People with insomnia frequently underestimate the duration of their sleep compared to objective polysomnography-measured sleep duration. Cognitive behavioural therapy for insomnia (CBT-I) is the most effective treatment for insomnia and also reduces the degree of sleep underestimation. Obstructive sleep apnoea (OSA) is a highly prevalent sleep disorder characterised by frequent narrowing (hypopnoea) and closure (apnoea) of the upper airway during sleep. Comorbid insomnia and sleep apnoea (COMISA) is a prevalent and debilitating disorder. No study has investigated subjectively (sleep diary) versus objectively (polysomnography) measured sleep discrepancies (SOSD) in individuals with COMISA before or following CBT-I. This randomised waitlist-controlled trial investigated SOSD in 145 participants with COMISA before and 6-weeks after CBT-I (n = 72) versus control (n = 73). All participants were studied prior to continuous positive airway pressure treatment for sleep apnoea. At baseline, participants underestimated their total sleep time (mean ± SD −51.9 ± 94.1 min) and sleep efficiency (−9.6 ± 18.3%), and overestimated sleep onset latency (34.5 ± 86.1 min; all p = < 0.001). Mixed models indicated a main effect of time on reduction of SOSD in both groups, but no between-group difference in the reduction of any SOSD parameters. These findings may indicate that untreated OSA contributes to a discrepancy between perceived and objective sleep parameters in people with COMISA that is not amenable to CBT-I alone (ACTRN12613001178730).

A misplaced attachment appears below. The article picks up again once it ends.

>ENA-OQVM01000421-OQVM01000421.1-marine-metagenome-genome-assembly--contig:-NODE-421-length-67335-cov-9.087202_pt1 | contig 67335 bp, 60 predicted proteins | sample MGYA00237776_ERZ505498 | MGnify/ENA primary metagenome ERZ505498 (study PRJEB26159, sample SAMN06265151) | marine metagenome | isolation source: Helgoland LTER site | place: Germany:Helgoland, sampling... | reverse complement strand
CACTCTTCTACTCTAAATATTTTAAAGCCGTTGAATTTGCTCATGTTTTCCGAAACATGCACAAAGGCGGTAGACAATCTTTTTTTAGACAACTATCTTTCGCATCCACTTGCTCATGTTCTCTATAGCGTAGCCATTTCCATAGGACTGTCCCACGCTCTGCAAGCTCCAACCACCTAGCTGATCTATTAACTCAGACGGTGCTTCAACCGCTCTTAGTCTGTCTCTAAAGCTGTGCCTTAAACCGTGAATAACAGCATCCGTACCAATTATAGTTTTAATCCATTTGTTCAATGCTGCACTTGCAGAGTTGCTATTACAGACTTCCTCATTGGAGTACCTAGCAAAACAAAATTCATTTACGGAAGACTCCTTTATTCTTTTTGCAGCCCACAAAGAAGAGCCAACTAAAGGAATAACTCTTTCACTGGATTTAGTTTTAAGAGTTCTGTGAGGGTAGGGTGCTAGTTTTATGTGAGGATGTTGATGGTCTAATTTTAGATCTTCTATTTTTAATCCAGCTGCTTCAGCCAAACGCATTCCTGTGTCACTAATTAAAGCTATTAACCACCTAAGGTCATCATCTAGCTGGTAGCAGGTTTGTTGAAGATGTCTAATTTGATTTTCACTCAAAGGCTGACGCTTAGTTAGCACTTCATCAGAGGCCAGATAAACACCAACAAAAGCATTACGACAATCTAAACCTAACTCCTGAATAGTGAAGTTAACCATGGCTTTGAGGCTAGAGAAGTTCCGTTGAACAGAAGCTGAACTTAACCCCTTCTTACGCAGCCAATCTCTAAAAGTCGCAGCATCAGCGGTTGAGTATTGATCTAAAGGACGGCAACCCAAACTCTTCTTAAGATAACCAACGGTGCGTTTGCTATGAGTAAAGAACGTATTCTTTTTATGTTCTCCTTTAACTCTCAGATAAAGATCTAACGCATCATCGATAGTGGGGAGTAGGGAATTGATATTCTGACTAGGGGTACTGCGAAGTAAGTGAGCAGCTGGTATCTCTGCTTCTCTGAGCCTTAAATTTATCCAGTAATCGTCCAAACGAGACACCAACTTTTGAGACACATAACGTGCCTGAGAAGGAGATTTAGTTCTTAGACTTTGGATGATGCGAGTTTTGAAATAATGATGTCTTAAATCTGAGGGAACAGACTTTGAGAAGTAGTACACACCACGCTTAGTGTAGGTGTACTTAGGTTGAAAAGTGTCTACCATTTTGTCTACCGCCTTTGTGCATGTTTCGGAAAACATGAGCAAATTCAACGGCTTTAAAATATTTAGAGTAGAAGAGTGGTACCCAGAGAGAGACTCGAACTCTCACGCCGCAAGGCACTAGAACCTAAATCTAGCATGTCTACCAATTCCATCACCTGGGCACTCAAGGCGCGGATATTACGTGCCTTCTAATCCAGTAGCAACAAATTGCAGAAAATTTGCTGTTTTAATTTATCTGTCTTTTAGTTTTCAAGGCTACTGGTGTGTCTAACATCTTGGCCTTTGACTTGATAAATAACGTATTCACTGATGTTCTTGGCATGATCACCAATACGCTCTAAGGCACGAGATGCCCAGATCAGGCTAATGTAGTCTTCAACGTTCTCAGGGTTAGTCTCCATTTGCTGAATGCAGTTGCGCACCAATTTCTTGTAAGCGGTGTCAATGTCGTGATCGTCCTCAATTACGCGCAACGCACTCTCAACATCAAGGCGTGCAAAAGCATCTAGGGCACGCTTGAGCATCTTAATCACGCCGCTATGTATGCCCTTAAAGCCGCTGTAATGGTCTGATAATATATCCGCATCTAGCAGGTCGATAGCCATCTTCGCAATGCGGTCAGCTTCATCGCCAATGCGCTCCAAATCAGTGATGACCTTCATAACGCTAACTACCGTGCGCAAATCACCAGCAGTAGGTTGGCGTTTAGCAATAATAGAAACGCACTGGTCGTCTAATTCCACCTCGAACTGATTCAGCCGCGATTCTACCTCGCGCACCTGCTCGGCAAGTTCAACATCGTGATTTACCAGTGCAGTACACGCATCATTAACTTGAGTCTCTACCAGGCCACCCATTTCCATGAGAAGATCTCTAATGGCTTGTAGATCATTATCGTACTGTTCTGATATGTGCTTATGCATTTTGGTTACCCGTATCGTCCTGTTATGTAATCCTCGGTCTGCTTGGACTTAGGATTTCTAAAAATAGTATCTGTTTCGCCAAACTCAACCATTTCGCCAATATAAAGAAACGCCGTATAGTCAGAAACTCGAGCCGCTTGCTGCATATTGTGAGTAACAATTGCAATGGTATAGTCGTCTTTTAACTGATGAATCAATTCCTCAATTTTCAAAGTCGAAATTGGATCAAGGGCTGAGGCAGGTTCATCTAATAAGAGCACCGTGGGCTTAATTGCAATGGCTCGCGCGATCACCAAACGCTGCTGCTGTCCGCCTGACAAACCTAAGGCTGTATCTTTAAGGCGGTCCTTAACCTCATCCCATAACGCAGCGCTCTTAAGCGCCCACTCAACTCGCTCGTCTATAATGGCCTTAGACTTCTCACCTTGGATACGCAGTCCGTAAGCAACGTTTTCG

|Number of pages||13|
|Publication status||Published - 2 Feb 2022|
- Obstructive sleep apnoea
- Subjective–objective sleep discrepancy